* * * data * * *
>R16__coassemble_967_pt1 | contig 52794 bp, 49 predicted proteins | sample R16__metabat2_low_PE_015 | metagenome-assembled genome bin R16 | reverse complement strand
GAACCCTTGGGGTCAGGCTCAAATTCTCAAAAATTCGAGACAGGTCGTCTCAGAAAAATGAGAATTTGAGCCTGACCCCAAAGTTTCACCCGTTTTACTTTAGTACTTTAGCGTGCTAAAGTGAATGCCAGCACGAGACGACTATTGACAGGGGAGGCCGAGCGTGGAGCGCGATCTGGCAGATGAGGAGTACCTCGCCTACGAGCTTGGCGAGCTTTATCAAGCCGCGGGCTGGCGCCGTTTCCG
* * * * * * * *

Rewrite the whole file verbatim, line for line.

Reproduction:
>R16__coassemble_967_pt1 | contig 52794 bp, 49 predicted proteins | sample R16__metabat2_low_PE_015 | metagenome-assembled genome bin R16 | reverse complement strand
GAACCCTTGGGGTCAGGCTCAAATTCTCAAAAATTCGAGACAGGTCGTCTCAGAAAAATGAGAATTTGAGCCTGACCCCAAAGTTTCACCCGTTTTACTTTAGTACTTTAGCGTGCTAAAGTGAATGCCAGCACGAGACGACTATTGACAGGGGAGGCCGAGCGTGGAGCGCGATCTGGCAGATGAGGAGTACCTCGCCTACGAGCTTGGCGAGCTTTATCAAGCCGCGGGCTGGCGCCGTTTCCG